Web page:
The elf's proud grin faded into a puzzled frown as he looked down at the bag on his chest. "Yellow? It's not supposed to be yellow.” Then he shrugged and held the bag at arm's length.

The yellow light exploded from the shirt-bag, bathing Paul. Like paint in water it penetrated the diamond, swirling, churning, working its way into Paul's core, tinting him bright gold. The shirt-bag dimmed and crumbled into ash; As’taris wiped his hands on his pants, mopped his forehead, and stepped back to watch his spell finish up.

And was surrounded by angry Earthmen. "What's wrong with yellow light?” demanded John.

"It's supposed to be blue light.” As’taris was as close to embarrassment as they'd ever seen him. "But the color of the light might vary. I don't know. I've never fully burned this spell, just lit and snuffed it before the spellfire left me.”

"You've never - ”

A huge blast of heat whipped away John's sentence and forced everyone back. John threw up his hands to protect his face, and suddenly he knew to weave strings of water together to create a misty water field around himself, keeping him cool. Somebody bumped into him, and he automatically wove the water-strings over whomever it was: Ringo, who was so startled by the sudden coolness that he nearly moved out of the water field. John had to grab his wrist (linking their water-strings together) and bawl "It's me! Where's Ge- oh, shit!” John slammed his other arm over his eyes, jamming his glasses painfully into his face.

Paul was a shapeless mass of white heat and light. Even with his eyes shut and covered, the light burned into John's brain; in fact, it refused to fade away, and through his panic he realized he was still seeing though his eyes were closed. But before he could figure out why, the ground started to shake, and a great rumbling filled the air, like a rocket was about to launch. The light blinked out in John's head and Ringo screamed "Get away!”

John agreed, and, turning, opened his eyes onto a blinding white afterimage. He stumbled forward on the trembling ground, half-dragging Ringo along behind him, weaving his water field thicker as the rumbling grew and the heat increased. Abruptly he could see again, but the perspective was wrong; he could still see Paul behind -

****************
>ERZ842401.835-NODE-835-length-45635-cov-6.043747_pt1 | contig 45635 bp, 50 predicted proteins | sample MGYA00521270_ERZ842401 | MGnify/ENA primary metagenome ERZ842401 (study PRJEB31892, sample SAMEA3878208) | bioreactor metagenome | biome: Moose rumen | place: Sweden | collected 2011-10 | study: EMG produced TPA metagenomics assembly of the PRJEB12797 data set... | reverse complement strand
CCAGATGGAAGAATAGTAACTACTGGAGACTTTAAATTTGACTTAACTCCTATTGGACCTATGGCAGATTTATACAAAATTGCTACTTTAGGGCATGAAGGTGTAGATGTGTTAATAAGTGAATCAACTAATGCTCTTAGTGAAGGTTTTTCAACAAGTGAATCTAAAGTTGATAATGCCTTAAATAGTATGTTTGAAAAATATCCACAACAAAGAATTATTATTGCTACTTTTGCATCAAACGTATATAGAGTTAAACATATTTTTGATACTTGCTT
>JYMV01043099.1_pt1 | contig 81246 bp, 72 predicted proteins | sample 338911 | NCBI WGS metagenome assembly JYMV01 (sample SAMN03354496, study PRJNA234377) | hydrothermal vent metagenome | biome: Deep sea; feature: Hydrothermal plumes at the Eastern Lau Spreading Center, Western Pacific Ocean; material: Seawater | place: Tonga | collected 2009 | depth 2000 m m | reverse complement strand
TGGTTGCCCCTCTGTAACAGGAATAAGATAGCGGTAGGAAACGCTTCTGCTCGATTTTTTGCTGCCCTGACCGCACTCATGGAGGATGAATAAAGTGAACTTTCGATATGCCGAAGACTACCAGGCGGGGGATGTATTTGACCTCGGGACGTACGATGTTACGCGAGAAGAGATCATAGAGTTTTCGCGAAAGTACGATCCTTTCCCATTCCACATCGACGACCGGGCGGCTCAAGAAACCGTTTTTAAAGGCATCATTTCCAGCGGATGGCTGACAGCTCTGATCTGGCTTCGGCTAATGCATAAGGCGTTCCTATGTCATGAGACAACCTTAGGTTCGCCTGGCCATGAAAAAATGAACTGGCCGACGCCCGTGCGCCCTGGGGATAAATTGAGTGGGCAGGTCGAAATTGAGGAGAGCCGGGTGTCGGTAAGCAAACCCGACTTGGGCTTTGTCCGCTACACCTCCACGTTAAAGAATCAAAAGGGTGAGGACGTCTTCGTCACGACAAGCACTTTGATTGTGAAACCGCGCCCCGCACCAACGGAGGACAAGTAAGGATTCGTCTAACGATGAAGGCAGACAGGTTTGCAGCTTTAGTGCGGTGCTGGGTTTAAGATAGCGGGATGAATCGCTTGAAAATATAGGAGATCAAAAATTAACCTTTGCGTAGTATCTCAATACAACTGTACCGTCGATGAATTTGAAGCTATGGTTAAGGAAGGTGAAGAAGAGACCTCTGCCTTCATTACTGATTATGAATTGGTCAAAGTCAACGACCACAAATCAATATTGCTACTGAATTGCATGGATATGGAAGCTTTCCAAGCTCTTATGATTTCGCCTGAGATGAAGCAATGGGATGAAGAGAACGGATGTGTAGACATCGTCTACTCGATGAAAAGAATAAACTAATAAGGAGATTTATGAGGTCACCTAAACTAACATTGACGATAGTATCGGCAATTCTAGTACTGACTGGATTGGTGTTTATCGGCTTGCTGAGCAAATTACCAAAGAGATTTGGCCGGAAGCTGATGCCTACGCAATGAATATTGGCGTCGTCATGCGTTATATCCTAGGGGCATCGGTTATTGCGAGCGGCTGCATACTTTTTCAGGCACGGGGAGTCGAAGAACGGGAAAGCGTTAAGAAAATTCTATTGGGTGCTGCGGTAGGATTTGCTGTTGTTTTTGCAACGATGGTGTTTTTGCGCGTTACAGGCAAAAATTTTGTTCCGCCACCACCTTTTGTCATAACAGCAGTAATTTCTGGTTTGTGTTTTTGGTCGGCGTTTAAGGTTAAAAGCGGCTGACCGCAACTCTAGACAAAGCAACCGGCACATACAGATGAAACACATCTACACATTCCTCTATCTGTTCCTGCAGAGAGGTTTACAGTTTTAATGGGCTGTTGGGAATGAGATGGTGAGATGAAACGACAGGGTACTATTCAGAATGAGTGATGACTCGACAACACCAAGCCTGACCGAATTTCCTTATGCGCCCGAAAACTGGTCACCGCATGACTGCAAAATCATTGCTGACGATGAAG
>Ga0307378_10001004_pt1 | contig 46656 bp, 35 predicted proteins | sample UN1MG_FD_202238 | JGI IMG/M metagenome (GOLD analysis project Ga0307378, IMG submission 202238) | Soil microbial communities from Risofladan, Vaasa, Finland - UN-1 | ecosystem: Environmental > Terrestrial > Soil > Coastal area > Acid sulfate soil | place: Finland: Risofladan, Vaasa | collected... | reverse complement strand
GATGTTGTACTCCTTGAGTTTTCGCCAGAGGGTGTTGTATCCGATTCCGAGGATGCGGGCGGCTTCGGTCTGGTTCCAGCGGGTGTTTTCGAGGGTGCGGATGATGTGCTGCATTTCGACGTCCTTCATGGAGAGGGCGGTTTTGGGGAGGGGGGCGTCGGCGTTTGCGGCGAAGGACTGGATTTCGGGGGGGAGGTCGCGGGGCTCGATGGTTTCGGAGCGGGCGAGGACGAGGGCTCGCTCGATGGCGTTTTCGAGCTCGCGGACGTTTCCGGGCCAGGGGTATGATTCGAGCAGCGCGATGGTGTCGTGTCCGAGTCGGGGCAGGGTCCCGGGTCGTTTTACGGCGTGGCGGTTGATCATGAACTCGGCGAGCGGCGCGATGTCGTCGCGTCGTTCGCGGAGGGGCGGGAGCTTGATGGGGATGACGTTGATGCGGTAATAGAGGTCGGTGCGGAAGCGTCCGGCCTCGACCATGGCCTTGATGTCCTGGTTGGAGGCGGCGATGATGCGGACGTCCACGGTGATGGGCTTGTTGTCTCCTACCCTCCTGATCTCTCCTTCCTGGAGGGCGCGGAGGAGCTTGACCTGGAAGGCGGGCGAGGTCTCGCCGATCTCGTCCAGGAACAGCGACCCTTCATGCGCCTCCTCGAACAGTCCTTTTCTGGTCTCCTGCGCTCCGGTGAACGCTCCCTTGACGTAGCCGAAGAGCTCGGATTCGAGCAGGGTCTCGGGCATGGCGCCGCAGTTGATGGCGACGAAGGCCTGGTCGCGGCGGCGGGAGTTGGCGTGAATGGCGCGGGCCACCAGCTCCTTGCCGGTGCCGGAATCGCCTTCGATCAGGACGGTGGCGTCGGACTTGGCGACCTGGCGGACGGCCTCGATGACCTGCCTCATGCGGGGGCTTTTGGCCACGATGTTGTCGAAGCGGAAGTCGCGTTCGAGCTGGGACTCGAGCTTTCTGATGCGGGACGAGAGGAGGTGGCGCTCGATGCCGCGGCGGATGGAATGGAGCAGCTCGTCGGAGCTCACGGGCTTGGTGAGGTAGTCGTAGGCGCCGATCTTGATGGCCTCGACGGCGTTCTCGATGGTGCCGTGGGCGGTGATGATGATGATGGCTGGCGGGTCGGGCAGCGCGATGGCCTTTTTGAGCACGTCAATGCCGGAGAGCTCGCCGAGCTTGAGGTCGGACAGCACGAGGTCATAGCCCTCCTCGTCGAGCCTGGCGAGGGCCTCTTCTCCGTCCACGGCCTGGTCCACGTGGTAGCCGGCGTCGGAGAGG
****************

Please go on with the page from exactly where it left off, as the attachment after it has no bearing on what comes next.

WHAM! Paul exploded in a brilliant shower of fragments.

John and Ringo were thrown forward, landed with a splash on the thick layer of water around them, and slid into the side of the house like otters on a wet rock. Wind roared around them; glass shattered. "Don't move!” screamed John, rolling on top of Ringo in a frantic effort to protect him further from the diamond shrapnel that buzzed overhead and peppered the walls behind them and, thank God, bounced off John’s tightly woven water field.

Finally the wind faded; the buzzing stopped; and the world fell silent except for the hiss and crackle of fire and cooling glass.

Blink, John could see again, and now he understood that by connecting water-strings with Ringo he had tapped into Ringo's mindsight; but he wished he hadn't, for a glassy black spot ringed by smoldering grass was all that remained of Paul. (And where was George?) The thinner trees near him had been disintegrated, and others, blackened and smoking, hung at crazy angles. One of the chairs lay at the other end of the lawn, burning; the other had vanished. Thick black smoke hung in the air, stinking even through the water field. Something splash-bounced off them from above: a shingle, jarred loose.

"Paul, Paul,” Ringo babbled softly underneath John. “Oh, Jesus, Paul....”

John could only stare. He felt light and unreal, floating above the lawn as Ringo shifted perspective; he seemed to be watching a movie. He couldn’t believe what he was looking at, what he had seen; nothing had really happened, had it? Paul was really perfectly fine, laughing somewhere as he put on a grand show; Paul had to be waiting for them in the house; Paul must be playing a joke, a trick, a game….

Then a strange, gulping whine began, soft at first, then louder. Wood screeched and ripped behind them and in the forest. Though still protected by water, John ducked, pushing Ringo's head down, as something whizzed overhead like a supersonic wasp; and then the air was full of diamond bits converging on the glassy spot, a huge, brilliant sphere of diamond dust collapsing into itself like a dying star, or, perhaps, a newly forming one.

John and Ringo held their breath.

When the sphere was about nine feet in diameter it was just diffuse enough to see through; at eight it was opaque and starting to take on a shape; at seven John stood up and moved away from Ringo, severing their connection so he could watch with his own eyes; and at six the ball gave off a final burst of dazzling light, made a whumping noise, and winked out.


"PAUL!” John cried gladly, and ran to welcome him back.

Then he slowed and stopped, staring in fascinated disbelief.

Paul stood bewildered, slowly lowering his hand from the pose he'd been frozen in; but he glittered. Every hair on his body was diamond, from his once-black head hair to his eyelashes and eyebrows, the hairs on his arms and chest, and even down to the delicate wisps normally invisible to the casual eye—yet it fluttered in the breeze as readily as ordinary hair. His fingernails were also diamond, long and sharp, and John couldn't help it, the first thing out of his mouth was “Oh my God, Paul, don't pick your nose.”